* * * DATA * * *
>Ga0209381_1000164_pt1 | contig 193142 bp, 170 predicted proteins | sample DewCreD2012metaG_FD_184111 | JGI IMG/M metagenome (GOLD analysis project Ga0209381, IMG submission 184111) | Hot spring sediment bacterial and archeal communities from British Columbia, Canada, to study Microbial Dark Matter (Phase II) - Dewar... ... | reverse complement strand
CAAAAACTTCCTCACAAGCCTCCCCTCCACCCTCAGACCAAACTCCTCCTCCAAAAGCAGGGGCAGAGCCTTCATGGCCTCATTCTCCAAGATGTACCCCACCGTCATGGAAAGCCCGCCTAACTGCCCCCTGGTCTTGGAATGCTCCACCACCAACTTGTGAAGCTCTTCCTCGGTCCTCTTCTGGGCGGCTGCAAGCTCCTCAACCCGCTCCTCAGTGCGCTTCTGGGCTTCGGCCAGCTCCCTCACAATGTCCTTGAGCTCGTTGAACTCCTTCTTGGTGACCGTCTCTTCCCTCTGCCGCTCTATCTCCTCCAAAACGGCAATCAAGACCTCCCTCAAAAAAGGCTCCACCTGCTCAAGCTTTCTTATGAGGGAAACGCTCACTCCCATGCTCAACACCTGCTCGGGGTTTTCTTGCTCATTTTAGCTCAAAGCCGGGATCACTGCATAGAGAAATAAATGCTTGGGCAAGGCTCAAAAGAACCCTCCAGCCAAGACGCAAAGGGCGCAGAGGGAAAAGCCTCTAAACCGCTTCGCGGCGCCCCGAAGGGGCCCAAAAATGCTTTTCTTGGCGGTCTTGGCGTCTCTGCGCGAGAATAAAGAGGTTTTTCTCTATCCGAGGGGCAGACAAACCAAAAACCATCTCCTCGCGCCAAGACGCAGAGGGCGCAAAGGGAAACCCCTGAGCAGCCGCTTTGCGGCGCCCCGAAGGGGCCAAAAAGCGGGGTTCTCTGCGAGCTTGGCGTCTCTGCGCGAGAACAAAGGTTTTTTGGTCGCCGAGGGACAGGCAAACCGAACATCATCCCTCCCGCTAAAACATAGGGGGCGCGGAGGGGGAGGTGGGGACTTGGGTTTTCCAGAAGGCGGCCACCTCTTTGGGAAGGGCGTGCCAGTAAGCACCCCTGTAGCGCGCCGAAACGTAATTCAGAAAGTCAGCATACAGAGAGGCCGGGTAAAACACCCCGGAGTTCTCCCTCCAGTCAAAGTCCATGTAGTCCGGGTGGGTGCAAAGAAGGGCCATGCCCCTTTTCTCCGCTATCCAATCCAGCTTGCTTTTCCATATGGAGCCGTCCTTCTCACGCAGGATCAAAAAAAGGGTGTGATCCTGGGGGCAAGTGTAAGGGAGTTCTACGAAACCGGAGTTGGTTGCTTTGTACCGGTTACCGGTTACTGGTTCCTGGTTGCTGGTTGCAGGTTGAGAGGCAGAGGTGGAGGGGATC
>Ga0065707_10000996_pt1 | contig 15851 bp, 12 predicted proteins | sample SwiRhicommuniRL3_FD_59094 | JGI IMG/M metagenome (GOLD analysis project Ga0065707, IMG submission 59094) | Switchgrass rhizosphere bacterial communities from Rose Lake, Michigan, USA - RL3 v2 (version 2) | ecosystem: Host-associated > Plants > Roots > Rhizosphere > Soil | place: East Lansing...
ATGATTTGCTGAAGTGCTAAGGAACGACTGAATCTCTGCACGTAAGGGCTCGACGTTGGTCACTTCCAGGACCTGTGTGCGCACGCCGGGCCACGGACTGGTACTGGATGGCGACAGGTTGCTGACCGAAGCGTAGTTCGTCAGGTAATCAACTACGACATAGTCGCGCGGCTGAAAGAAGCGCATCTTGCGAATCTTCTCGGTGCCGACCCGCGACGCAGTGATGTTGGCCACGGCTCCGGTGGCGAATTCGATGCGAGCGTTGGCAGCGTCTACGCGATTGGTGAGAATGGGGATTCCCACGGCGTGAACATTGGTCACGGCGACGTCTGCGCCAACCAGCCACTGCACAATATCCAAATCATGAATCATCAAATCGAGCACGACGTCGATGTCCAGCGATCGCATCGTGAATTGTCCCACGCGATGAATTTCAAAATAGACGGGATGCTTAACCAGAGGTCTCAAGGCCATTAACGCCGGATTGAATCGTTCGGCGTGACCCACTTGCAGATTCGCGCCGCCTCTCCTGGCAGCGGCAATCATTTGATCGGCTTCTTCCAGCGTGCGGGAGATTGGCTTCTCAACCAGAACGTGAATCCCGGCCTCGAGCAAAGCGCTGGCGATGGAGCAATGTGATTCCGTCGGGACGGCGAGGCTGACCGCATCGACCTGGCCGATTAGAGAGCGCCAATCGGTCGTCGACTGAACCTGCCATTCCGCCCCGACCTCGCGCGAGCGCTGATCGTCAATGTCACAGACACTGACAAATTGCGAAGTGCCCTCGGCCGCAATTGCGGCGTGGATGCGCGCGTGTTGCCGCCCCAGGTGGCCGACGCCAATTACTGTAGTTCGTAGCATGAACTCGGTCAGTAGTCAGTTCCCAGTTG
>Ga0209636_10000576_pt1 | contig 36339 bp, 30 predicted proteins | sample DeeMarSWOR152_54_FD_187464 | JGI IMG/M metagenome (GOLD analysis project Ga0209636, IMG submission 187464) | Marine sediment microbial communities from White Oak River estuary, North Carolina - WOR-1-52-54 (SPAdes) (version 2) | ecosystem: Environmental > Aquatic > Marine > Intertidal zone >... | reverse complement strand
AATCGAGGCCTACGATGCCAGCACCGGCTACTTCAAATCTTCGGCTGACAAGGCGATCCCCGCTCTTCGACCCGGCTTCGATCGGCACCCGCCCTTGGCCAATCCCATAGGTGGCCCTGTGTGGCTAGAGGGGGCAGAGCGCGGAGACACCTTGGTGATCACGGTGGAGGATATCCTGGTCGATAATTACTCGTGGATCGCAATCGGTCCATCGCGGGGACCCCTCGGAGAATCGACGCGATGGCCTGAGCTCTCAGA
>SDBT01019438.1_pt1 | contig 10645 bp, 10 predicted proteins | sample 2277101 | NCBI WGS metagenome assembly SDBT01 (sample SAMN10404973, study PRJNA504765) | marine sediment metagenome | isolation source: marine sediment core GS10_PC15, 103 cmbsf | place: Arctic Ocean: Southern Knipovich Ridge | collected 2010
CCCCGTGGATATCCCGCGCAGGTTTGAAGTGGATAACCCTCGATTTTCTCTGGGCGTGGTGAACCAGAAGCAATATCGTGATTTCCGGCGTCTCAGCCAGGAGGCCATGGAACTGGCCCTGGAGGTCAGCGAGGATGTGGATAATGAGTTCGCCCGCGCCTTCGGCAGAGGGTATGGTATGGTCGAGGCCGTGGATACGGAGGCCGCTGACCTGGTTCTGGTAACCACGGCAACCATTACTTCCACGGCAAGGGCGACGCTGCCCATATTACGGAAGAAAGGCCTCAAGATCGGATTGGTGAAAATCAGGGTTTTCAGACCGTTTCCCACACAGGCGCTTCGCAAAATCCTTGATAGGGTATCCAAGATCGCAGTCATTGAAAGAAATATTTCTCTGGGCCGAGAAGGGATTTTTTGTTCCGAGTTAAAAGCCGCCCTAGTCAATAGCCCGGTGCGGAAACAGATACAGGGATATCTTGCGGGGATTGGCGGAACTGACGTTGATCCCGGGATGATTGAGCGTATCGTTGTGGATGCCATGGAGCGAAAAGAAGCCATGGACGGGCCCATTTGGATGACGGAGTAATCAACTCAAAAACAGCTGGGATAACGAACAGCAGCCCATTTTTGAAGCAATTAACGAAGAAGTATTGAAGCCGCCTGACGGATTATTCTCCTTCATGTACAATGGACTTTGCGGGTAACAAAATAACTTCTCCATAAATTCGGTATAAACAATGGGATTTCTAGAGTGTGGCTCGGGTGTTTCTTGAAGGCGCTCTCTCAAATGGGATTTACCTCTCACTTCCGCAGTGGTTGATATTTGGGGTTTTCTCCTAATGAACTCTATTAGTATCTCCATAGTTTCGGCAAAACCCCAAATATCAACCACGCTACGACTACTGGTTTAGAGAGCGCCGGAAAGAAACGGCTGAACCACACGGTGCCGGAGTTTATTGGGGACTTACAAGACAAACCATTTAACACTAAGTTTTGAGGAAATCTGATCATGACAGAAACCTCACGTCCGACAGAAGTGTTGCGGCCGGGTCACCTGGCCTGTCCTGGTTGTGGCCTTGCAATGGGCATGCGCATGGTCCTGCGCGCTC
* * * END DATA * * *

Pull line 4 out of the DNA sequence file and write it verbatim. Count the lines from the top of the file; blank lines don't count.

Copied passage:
ATGATTTGCTGAAGTGCTAAGGAACGACTGAATCTCTGCACGTAAGGGCTCGACGTTGGTCACTTCCAGGACCTGTGTGCGCACGCCGGGCCACGGACTGGTACTGGATGGCGACAGGTTGCTGACCGAAGCGTAGTTCGTCAGGTAATCAACTACGACATAGTCGCGCGGCTGAAAGAAGCGCATCTTGCGAATCTTCTCGGTGCCGACCCGCGACGCAGTGATGTTGGCCACGGCTCCGGTGGCGAATTCGATGCGAGCGTTGGCAGCGTCTACGCGATTGGTGAGAATGGGGATTCCCACGGCGTGAACATTGGTCACGGCGACGTCTGCGCCAACCAGCCACTGCACAATATCCAAATCATGAATCATCAAATCGAGCACGACGTCGATGTCCAGCGATCGCATCGTGAATTGTCCCACGCGATGAATTTCAAAATAGACGGGATGCTTAACCAGAGGTCTCAAGGCCATTAACGCCGGATTGAATCGTTCGGCGTGACCCACTTGCAGATTCGCGCCGCCTCTCCTGGCAGCGGCAATCATTTGATCGGCTTCTTCCAGCGTGCGGGAGATTGGCTTCTCAACCAGAACGTGAATCCCGGCCTCGAGCAAAGCGCTGGCGATGGAGCAATGTGATTCCGTCGGGACGGCGAGGCTGACCGCATCGACCTGGCCGATTAGAGAGCGCCAATCGGTCGTCGACTGAACCTGCCATTCCGCCCCGACCTCGCGCGAGCGCTGATCGTCAATGTCACAGACACTGACAAATTGCGAAGTGCCCTCGGCCGCAATTGCGGCGTGGATGCGCGCGTGTTGCCGCCCCAGGTGGCCGACGCCAATTACTGTAGTTCGTAGCATGAACTCGGTCAGTAGTCAGTTCCCAGTTG